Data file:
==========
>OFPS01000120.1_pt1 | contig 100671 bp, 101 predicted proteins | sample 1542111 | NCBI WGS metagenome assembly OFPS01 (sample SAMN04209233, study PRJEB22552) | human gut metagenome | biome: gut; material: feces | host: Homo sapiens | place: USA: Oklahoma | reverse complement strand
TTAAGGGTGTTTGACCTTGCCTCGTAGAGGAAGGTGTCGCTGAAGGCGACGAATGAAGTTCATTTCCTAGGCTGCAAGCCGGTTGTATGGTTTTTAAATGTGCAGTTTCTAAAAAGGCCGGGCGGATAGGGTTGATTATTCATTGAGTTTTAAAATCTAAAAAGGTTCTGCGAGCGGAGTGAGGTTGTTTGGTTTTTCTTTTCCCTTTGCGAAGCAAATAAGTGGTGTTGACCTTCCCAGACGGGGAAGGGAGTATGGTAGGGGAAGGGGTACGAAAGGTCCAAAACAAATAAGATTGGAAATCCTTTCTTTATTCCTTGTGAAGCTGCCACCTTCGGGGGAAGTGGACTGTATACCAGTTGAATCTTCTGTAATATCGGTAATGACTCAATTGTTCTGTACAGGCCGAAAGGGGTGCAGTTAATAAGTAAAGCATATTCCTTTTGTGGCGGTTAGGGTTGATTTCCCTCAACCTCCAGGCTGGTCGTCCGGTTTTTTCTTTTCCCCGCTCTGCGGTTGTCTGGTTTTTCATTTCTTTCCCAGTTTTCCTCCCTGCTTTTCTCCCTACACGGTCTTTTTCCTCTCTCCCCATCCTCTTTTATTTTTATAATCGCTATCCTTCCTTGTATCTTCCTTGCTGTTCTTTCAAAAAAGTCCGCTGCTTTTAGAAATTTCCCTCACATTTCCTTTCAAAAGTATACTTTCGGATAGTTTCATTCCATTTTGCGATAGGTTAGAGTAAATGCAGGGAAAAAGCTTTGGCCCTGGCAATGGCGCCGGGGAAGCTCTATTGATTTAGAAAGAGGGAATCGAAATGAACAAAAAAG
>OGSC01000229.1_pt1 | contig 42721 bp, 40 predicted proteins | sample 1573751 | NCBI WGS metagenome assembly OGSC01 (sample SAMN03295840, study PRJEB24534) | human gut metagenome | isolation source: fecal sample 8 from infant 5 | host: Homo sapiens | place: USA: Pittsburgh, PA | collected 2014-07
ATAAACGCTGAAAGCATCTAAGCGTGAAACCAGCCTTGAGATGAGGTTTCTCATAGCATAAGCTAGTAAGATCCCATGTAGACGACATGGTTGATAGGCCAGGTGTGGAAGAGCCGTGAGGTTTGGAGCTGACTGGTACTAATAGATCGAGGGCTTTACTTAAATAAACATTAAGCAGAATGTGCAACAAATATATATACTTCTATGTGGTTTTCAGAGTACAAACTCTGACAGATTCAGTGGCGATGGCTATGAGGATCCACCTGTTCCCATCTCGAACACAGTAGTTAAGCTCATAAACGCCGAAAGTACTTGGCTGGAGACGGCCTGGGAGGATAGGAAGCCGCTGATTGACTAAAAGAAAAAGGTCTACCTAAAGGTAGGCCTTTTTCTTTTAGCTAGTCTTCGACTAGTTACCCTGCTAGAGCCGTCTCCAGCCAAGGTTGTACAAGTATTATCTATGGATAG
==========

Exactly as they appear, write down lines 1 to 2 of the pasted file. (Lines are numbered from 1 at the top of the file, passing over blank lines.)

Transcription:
>OFPS01000120.1_pt1 | contig 100671 bp, 101 predicted proteins | sample 1542111 | NCBI WGS metagenome assembly OFPS01 (sample SAMN04209233, study PRJEB22552) | human gut metagenome | biome: gut; material: feces | host: Homo sapiens | place: USA: Oklahoma | reverse complement strand
TTAAGGGTGTTTGACCTTGCCTCGTAGAGGAAGGTGTCGCTGAAGGCGACGAATGAAGTTCATTTCCTAGGCTGCAAGCCGGTTGTATGGTTTTTAAATGTGCAGTTTCTAAAAAGGCCGGGCGGATAGGGTTGATTATTCATTGAGTTTTAAAATCTAAAAAGGTTCTGCGAGCGGAGTGAGGTTGTTTGGTTTTTCTTTTCCCTTTGCGAAGCAAATAAGTGGTGTTGACCTTCCCAGACGGGGAAGGGAGTATGGTAGGGGAAGGGGTACGAAAGGTCCAAAACAAATAAGATTGGAAATCCTTTCTTTATTCCTTGTGAAGCTGCCACCTTCGGGGGAAGTGGACTGTATACCAGTTGAATCTTCTGTAATATCGGTAATGACTCAATTGTTCTGTACAGGCCGAAAGGGGTGCAGTTAATAAGTAAAGCATATTCCTTTTGTGGCGGTTAGGGTTGATTTCCCTCAACCTCCAGGCTGGTCGTCCGGTTTTTTCTTTTCCCCGCTCTGCGGTTGTCTGGTTTTTCATTTCTTTCCCAGTTTTCCTCCCTGCTTTTCTCCCTACACGGTCTTTTTCCTCTCTCCCCATCCTCTTTTATTTTTATAATCGCTATCCTTCCTTGTATCTTCCTTGCTGTTCTTTCAAAAAAGTCCGCTGCTTTTAGAAATTTCCCTCACATTTCCTTTCAAAAGTATACTTTCGGATAGTTTCATTCCATTTTGCGATAGGTTAGAGTAAATGCAGGGAAAAAGCTTTGGCCCTGGCAATGGCGCCGGGGAAGCTCTATTGATTTAGAAAGAGGGAATCGAAATGAACAAAAAAG